Now, we have concluded after making our studies that the studies have conclusively demonstrated that a substantial percentage of publications, in the crime comic field and particularly in the pocket book and picture magazine field, which I understand you will get into at a later date, contain offensive material primarily concerned with crime, horror, sex, and lust, and that a constant reading of this type of material has been a direct and substantial factor in the sharp increase in juvenile crime and in the lowering of the whole general standards of morality of our youth.

            Our most recent report, the report of the New York State joint legislative committee, has been made available to your committee and I am very much pleased to say that, as a result of our efforts this year, Governor Dewey has signed into law three bills dealing with crime comics and with indecent publications. The bills are printed in the appendix to the report. The bills that have been signed include a tie-in-sales a bill that you are very much interested in at the present time, as I understand it.

            We have tripled the existing penalty under our penal law for the sale of salacious material, and we have also written into our law a new authority for injunctive relief to be sought by mayors of cities and corporate counsels of cities, or by the chief legal officers of other units of government, that do not actually have corporate counsels because of their small size.

            Now, I should like, if I may, to submit a copy of this report in evidence at this time, and to request that it be included as a reference and incorporated as a part of my remarks and part of my testimony, by and on behalf of my committee, as chairman of the committee.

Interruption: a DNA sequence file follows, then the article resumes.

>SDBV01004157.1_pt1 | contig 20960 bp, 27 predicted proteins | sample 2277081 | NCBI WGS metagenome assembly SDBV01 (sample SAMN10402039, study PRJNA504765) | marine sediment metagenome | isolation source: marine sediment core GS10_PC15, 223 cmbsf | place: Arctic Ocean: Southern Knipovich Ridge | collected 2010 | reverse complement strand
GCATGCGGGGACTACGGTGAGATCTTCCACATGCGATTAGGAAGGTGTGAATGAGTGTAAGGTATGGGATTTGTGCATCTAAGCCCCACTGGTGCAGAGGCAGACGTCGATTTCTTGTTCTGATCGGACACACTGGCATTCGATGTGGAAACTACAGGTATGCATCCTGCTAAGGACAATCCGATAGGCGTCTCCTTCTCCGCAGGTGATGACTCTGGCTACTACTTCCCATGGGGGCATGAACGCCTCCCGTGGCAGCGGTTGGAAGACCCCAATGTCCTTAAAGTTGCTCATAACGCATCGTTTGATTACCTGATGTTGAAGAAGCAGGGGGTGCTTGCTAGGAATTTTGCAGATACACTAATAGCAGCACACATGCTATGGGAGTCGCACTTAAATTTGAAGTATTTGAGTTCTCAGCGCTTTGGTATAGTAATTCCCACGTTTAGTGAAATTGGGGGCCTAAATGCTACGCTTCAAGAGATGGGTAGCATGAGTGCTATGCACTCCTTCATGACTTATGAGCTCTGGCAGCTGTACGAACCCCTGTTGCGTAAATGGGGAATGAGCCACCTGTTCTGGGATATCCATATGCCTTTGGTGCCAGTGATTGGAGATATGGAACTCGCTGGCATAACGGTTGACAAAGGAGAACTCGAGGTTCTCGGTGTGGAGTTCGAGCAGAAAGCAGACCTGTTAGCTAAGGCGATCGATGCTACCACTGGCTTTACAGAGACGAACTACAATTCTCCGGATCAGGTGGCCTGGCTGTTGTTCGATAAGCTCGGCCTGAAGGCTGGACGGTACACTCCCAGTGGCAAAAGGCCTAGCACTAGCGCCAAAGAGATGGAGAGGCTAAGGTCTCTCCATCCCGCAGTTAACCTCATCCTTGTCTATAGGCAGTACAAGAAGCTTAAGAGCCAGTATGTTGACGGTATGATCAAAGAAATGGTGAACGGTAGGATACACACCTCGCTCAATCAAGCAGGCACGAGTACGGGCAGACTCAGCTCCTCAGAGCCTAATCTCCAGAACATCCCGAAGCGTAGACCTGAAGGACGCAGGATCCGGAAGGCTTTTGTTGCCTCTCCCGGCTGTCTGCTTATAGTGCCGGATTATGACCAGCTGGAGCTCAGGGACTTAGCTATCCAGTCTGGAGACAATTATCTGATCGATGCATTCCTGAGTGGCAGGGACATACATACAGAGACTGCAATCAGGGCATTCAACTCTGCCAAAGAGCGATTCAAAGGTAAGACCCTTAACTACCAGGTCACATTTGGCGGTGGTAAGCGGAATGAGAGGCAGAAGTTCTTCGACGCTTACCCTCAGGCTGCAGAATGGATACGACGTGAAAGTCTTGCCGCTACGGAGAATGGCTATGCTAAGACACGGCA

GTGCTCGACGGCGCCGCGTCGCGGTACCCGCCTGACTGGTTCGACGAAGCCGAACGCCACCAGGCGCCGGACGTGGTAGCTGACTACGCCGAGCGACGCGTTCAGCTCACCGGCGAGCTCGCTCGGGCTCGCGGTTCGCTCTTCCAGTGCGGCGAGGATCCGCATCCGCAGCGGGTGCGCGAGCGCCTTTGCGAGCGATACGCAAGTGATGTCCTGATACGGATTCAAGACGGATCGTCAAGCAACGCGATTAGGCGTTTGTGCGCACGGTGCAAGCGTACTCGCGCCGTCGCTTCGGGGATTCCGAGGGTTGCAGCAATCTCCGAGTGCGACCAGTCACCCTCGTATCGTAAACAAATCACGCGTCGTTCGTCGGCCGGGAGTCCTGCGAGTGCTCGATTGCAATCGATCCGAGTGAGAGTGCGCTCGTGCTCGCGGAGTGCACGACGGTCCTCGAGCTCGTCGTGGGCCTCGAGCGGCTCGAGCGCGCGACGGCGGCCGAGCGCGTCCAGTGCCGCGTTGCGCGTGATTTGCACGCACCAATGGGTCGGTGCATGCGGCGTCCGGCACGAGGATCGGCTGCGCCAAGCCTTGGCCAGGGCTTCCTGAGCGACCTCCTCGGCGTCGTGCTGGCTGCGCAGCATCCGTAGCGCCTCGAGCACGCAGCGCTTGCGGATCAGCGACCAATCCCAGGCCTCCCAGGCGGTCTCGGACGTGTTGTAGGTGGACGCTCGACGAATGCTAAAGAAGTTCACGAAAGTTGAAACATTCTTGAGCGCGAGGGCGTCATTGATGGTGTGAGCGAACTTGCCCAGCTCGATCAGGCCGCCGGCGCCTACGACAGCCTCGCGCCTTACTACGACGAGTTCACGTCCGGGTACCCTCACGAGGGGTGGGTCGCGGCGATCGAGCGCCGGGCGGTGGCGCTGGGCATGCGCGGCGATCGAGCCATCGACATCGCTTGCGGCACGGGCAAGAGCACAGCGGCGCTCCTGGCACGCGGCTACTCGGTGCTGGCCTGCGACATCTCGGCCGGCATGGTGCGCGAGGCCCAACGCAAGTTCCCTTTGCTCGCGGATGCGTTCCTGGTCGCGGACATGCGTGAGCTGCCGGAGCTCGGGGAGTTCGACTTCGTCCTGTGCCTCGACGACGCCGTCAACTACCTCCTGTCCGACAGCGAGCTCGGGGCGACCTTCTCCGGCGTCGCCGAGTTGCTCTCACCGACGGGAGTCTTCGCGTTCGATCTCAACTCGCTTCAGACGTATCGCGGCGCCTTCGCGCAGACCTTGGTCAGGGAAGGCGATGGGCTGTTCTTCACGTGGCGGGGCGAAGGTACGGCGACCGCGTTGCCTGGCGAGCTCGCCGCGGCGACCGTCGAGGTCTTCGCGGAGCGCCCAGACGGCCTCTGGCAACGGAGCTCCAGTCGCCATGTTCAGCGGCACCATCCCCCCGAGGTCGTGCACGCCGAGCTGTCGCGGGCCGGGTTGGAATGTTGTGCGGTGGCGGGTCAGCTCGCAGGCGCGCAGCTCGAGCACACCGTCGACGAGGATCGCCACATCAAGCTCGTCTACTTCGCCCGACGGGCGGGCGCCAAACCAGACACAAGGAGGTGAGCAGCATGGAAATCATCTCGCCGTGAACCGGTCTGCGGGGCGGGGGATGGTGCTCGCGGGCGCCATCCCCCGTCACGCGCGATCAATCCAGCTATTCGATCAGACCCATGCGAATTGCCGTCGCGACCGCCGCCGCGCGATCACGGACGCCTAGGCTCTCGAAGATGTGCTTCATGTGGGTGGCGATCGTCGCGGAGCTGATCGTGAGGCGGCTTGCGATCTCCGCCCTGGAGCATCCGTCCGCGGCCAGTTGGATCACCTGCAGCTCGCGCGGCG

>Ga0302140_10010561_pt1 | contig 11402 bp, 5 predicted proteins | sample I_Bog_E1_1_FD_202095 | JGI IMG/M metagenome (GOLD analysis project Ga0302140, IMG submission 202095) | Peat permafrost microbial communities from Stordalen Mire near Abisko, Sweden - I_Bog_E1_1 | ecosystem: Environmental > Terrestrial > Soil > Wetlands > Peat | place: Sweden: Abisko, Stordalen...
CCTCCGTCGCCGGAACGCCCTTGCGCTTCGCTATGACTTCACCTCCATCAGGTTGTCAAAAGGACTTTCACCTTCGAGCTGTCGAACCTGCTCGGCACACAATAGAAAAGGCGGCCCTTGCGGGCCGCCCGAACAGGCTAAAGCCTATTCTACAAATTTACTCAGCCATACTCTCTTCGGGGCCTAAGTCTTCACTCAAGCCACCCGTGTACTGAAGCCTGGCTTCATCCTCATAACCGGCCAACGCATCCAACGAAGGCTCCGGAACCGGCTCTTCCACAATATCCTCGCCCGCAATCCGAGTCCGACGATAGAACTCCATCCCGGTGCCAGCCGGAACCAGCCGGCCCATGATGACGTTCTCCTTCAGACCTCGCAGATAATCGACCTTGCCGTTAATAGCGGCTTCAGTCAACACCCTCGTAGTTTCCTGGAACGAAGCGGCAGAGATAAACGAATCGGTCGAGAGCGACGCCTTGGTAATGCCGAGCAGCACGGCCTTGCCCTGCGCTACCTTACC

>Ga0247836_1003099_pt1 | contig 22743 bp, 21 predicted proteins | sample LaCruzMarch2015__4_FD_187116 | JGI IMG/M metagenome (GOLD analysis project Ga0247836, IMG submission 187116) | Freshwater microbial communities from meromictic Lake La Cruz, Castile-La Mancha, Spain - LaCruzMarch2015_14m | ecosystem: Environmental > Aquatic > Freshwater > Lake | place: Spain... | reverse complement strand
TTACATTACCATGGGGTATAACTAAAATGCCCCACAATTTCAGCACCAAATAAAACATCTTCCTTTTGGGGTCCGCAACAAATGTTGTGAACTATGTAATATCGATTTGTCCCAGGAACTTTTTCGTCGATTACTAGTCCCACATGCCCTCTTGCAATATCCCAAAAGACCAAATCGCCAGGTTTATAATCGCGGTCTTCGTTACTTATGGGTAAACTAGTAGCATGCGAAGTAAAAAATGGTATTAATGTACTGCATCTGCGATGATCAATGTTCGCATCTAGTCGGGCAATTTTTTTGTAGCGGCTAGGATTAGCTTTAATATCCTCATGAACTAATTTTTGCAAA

The CHAIRMAN. It will be the order of the subcommittee that this report be made a part of the subcommittee's files.

            (The report referred to was submitted earlier by Mr. Richard Clendenen as "Exhibit No. 4c," and is on file with the subcommittee.)

            Mr. FITZPATRICK. Thank you, sir.

            I should also like at this time to invite your attention, Senator, to the remarks made by the former chairman of this committee, Assemblyman Joseph Carline, who appeared before the Gathings committee, and testified at quite some length during their hearings in Washington.

            I should like also to invite your attention to the fact that in this report we have included a summary, not only of our previous work and findings with respect to comic books; but with respect to pocket size picture books, and with respect to television, and I understand you are going to have some television hearings here tomorrow.

            I have read with great interest both the report of the Gathings committee and the proceedings of Senator Kefauver's committee studying crime in interstate commerce.

            I was particularly interested in a letter written to Senator Kefauver by J. Edgar Hoover in August of 1950, for in it he states that the basic cause of the high rate of juvenile crime is the lack of a sense of moral responsibility among youth.

            This seems to me to be the key to the whole problem now being studied by this committee, and I feel sure that you will conclude, beyond any question of doubt, that the horror and crime comic, the obscene pocket book and the so-called girlie magazine are among the principal factors helping to pervert, warp, undermine, and completely destroy all sense of responsibility, moral or otherwise, of today’s youth.